If you notice the signs of pain pill addiction in a loved one, don’t sweep it under the rug. Take action.
An estimated 12 million Americans have an addiction to prescription painkiller, according to CBS News. Prescription painkillers include hydrocodone, fentanyl, morphine, and oxycodone, among others. Addiction to pain medications can cause a changes in a person’s brain, personality, and life that can have catastrophic effects on their health and their relationships. Sometimes the signs of pain pill addiction can be difficult to detect because they are especially subtle at first. A loved one may not believe they have a problem or recognize their disorder. The following are painkiller addiction symptoms and pain pill addiction signs that can help a person identify if they or a loved one has a problem.
Painkiller Addiction Symptoms in Yourself
If you are taking painkillers regularly, you may find yourself starting to take more or crave the pain pills more and more. These are just some of the painkiller addiction symptoms that you may experience if you are addicted to pain pills. Examples of some of the signs you may have a pain pill addiction include:
- You become pre-occupied with taking your medications. You often find yourself thinking about your medication and start to worry about it. You may worry that you might miss a dose or think about when you can take a dose again. You may also become preoccupied with the fear that you will run out of pain pills.
- You start trying to control your medication dosages. Your doctor may have recommended taking your pain medications every six hours or at another time interval, but you may start to change the intervals you take it at. Maybe you take less in the morning so you can take more at night. Some people will start taking more painkillers because their previous dosages aren’t working as well.
- You start getting painkillers from illegal sources or multiple doctors. You may start to call your friends to try and see if they have extra pain pills or even take them from friends and family. If your doctor won’t write you a new prescription for pain pills, you may see another doctor to try and get more pills.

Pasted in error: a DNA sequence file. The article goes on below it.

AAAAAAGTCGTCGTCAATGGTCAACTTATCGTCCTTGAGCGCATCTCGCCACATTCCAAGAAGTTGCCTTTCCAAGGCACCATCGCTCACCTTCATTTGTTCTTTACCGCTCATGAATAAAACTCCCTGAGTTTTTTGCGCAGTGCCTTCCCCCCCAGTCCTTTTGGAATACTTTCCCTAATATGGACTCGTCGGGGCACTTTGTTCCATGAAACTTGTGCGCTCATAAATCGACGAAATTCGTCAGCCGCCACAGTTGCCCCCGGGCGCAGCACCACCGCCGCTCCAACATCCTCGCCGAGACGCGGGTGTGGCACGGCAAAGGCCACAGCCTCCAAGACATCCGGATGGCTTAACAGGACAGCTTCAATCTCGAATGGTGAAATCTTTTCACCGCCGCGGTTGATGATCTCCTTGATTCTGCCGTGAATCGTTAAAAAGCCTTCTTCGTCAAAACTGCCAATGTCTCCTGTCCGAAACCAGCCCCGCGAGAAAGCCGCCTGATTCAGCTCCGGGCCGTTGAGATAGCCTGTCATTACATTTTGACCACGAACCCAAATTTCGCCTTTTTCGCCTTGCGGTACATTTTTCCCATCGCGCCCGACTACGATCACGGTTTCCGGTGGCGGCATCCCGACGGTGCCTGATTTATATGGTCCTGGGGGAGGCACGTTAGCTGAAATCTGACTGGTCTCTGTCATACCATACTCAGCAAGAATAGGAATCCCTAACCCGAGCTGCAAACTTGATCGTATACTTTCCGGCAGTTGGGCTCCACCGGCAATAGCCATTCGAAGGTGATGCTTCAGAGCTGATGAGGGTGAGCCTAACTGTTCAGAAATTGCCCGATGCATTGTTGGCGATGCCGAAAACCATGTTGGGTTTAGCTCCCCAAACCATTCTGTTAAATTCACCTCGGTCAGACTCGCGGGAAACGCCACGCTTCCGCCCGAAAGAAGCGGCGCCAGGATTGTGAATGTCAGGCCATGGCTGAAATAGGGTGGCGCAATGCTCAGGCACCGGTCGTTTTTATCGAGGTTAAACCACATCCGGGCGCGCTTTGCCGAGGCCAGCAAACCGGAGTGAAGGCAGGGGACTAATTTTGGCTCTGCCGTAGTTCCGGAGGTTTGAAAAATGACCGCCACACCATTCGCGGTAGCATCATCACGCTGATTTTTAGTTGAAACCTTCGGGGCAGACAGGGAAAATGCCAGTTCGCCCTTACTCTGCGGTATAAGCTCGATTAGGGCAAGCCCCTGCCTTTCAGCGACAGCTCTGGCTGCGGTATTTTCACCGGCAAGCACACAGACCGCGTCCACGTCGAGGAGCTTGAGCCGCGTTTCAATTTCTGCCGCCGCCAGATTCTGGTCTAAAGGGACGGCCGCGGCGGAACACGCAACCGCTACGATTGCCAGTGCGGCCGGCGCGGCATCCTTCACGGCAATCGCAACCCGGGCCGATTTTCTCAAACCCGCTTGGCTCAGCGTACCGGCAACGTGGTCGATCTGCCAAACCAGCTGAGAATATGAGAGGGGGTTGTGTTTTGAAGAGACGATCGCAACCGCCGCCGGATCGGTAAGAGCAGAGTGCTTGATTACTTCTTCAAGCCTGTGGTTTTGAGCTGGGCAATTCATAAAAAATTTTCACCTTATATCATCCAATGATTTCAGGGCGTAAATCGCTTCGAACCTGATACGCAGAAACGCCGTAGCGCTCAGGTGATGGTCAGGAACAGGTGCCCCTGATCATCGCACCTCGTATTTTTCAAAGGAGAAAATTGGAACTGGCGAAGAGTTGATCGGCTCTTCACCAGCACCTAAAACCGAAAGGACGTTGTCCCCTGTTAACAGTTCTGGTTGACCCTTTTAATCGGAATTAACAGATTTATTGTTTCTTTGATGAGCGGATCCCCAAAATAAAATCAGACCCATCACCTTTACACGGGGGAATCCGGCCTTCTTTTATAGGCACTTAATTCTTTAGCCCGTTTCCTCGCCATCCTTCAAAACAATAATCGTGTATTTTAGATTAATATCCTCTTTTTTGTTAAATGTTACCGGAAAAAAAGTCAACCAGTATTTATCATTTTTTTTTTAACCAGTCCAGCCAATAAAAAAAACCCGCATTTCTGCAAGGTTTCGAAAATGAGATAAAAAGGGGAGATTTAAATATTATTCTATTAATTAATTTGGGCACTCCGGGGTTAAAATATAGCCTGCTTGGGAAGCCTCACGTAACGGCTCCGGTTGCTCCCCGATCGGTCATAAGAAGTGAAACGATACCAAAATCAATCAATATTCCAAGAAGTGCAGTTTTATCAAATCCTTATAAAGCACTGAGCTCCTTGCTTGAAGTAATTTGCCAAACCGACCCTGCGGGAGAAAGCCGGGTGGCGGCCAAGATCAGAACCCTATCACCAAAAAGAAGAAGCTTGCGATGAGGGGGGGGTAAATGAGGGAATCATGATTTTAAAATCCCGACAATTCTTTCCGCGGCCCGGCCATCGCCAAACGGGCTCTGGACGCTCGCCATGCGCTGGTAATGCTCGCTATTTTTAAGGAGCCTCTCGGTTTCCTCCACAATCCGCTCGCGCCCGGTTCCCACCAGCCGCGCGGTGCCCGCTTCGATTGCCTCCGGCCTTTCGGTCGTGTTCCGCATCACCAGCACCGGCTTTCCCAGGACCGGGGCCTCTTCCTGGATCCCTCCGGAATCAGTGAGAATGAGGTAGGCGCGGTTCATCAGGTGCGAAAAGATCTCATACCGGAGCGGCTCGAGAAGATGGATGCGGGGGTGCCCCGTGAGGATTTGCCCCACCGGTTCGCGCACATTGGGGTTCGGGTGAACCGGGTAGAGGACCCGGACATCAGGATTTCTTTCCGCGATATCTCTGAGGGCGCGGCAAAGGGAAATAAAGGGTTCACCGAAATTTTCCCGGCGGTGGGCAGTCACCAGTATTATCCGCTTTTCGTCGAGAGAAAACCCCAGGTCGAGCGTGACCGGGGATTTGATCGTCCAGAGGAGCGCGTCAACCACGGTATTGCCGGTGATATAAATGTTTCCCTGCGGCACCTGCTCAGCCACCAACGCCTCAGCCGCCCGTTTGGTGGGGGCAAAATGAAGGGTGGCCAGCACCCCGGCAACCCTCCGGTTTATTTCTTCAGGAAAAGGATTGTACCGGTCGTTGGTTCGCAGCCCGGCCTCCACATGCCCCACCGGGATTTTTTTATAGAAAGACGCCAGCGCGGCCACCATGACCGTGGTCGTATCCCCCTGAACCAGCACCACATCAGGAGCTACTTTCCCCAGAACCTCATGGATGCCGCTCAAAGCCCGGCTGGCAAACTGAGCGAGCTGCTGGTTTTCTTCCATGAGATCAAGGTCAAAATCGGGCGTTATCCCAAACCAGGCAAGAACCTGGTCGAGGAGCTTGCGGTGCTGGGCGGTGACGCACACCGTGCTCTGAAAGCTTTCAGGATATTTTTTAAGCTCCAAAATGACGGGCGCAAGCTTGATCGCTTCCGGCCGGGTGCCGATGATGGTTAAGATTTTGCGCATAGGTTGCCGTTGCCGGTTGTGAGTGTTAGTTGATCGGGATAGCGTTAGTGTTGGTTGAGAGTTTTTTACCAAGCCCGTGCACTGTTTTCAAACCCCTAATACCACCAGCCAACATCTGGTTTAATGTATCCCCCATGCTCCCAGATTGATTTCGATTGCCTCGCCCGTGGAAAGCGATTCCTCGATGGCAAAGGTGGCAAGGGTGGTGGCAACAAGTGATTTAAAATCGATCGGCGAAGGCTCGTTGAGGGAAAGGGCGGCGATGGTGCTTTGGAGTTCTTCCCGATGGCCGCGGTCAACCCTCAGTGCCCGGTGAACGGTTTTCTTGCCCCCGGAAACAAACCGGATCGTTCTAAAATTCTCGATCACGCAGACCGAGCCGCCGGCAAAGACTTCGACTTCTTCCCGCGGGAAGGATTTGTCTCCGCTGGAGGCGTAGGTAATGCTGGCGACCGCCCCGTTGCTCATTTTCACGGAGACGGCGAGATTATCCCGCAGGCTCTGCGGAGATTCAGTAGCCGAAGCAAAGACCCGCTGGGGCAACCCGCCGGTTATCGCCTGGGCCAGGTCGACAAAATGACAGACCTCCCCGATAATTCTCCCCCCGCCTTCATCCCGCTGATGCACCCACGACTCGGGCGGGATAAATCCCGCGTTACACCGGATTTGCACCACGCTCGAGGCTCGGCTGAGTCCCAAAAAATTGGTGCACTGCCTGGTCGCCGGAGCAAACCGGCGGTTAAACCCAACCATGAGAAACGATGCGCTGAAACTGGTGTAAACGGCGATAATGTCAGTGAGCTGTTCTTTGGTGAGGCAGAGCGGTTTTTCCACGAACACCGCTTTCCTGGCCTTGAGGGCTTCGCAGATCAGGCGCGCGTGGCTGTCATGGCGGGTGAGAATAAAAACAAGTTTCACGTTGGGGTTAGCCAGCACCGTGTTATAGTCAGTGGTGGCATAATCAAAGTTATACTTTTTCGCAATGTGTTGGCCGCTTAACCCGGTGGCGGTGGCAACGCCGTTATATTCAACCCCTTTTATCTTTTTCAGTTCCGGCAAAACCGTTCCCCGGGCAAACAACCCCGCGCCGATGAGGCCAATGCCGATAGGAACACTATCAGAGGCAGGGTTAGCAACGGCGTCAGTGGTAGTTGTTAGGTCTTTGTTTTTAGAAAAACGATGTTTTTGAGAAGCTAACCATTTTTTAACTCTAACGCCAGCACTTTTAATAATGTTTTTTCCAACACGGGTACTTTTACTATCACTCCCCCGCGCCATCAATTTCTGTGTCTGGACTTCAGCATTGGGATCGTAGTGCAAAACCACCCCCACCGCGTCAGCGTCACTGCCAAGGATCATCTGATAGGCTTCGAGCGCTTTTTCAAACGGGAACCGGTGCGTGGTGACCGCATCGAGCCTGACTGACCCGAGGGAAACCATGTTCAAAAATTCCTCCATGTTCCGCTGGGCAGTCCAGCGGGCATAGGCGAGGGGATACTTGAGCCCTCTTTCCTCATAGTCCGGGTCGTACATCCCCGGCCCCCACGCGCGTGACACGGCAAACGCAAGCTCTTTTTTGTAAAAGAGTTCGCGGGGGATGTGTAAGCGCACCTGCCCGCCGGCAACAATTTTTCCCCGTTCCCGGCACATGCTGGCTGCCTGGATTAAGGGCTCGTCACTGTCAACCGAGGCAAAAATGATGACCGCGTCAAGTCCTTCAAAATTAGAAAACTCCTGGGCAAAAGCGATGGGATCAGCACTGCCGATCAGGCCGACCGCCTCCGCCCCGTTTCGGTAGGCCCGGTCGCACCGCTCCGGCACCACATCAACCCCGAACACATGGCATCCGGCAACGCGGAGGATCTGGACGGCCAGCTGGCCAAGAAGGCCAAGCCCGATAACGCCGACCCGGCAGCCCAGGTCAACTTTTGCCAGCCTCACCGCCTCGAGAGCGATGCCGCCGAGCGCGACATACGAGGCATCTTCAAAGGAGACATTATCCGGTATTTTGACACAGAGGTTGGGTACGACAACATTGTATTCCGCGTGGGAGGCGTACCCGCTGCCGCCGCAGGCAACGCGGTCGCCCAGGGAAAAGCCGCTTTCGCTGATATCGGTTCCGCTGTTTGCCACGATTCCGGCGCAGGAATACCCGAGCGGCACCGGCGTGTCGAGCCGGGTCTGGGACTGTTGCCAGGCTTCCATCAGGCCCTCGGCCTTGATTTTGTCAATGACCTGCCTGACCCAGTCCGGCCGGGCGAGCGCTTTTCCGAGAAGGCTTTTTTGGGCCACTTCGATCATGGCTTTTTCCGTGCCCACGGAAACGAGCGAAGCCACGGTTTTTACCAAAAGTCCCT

- Others have commented on your painkiller use or that you often seem “out of it.” This will usually make you feel angry and/or frustrated. This often makes you feel the need to be more secretive about your painkiller use.
Signs of Pain Pill Addiction in a Loved One
It can be difficult to recognize the signs of a pain pill addiction in a loved one. A person often becomes very adept at covering up their addiction and habit, even to the point where those very close to them may not always notice their symptoms. Examples of signs that a loved one may have a problem with opioid abuse include:
- A person starts skipping out on commitments and spending less time with friends and family. Sometimes they will start to make new friends who they may get drugs from or use drugs with.
- Changes in behavior, such as often appearing sleepy, having difficulty concentrating, and showing a lack of motivation.
- Changes in a person’s appearance, such as having a disheveled, poorly put-together appearance or having pupils that are very small or pinpoint.
- Displaying paranoid or secretive behaviors. A person may also act very guarded or suspicious if someone asks about the medications they take or their behavior.
If you or a loved one has painkiller addiction symptoms, the symptoms should not be avoided. A person should seek treatment for their addiction before they experience an overdose or problems with the law as a result of their problem.
If you or a loved one needs help with abuse and/or treatment, please call the WhiteSands Treatment at (877) 855-3470. Our addiction specialists can assess your recovery needs and help you get the addiction treatment that provides the best chance for your long-term recovery.